When I was four I could see fairies.
They were tiny - no bigger than the last joint of my pinky finger – and translucent, their tiny organs visible through their glassine flesh. Sometimes they would flit about my head on papery wings and sometimes they would dance amongst the flower heads, their tiny mouths open as they sang melodies in an octave I couldn’t hear.
Nobody else could see them though; and as I grew older, they either became invisible to me as well – or I grew up enough that my imagination couldn’t sustain the reality of them. In the end I realised that they were just imaginary friends, exactly like the ones other children had.
So I forgot about them.
Being raised by a solo mother wasn’t all bad. While we were excruciatingly poor, my mother devoted her time to me as much as she could. She was the central focus in my life, the person who loved me the most, the person who gave me life.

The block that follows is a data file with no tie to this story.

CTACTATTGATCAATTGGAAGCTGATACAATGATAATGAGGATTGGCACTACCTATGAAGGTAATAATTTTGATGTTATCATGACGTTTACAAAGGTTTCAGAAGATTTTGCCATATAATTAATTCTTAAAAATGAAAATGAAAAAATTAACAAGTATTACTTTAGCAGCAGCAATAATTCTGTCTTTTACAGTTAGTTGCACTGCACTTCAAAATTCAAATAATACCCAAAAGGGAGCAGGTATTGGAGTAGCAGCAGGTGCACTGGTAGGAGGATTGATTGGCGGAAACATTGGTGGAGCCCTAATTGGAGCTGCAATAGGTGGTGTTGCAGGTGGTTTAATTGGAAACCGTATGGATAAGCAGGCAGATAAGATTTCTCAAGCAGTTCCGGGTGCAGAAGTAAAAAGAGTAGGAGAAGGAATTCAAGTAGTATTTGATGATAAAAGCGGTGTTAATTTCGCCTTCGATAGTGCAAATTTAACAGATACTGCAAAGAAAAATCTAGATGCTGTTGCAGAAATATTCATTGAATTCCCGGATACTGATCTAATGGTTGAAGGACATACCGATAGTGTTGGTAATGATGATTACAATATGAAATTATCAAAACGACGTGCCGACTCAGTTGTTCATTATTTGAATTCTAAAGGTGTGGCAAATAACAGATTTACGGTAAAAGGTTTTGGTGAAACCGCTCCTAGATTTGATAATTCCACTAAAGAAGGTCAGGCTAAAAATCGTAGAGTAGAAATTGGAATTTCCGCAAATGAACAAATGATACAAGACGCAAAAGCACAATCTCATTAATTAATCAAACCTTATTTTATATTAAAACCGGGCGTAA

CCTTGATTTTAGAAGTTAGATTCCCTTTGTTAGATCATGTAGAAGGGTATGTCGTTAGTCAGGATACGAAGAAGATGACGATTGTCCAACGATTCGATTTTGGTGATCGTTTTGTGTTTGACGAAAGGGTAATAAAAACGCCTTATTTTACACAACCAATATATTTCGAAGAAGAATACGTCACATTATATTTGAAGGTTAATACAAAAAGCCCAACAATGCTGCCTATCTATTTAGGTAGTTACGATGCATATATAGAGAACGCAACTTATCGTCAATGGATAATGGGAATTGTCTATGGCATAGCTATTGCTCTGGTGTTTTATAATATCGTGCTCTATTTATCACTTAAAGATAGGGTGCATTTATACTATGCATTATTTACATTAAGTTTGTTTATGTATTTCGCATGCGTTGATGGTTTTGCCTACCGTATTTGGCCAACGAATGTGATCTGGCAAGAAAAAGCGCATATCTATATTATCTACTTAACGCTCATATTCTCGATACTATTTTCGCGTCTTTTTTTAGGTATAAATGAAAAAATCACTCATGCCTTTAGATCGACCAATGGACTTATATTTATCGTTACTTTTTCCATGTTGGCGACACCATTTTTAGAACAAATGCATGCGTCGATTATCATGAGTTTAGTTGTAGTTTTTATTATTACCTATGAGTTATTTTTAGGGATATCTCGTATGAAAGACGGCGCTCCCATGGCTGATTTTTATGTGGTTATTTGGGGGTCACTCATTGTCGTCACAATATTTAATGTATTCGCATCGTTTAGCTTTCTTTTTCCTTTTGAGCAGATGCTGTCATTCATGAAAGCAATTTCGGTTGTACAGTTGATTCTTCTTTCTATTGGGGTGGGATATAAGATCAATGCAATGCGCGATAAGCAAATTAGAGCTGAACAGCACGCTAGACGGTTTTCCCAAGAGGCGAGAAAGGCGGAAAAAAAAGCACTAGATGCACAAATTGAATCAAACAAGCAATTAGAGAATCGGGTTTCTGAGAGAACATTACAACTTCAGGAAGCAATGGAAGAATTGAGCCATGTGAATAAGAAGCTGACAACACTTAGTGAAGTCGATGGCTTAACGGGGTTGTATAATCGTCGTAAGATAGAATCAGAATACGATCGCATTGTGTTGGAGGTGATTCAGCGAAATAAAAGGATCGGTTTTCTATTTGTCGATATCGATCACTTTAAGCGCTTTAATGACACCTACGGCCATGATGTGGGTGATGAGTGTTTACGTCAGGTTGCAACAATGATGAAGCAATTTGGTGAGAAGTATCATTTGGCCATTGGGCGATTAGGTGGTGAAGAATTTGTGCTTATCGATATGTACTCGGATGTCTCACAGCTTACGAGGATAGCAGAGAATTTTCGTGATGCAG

Why she never re-married after my father left her, I’ll never know. She was beautiful, my mother, in a fragile, ethereal way – as though at any moment a strong wind could blow all the substance out of her and leave only a skeletal web of spider-silk strands behind.
She attracted men, certainly. She was never short of friendly masculine helpers and admirers, but she shyly shunned them all, to spend time with me, her only child.
School wasn’t easy for me, even though I had a good life. I was not a bright child or an eloquent child; I struggled and often fell behind. By the time I was twelve, my only remarkable skills were my ability to endlessly daydream and a decent reading level.
But I was happy enough.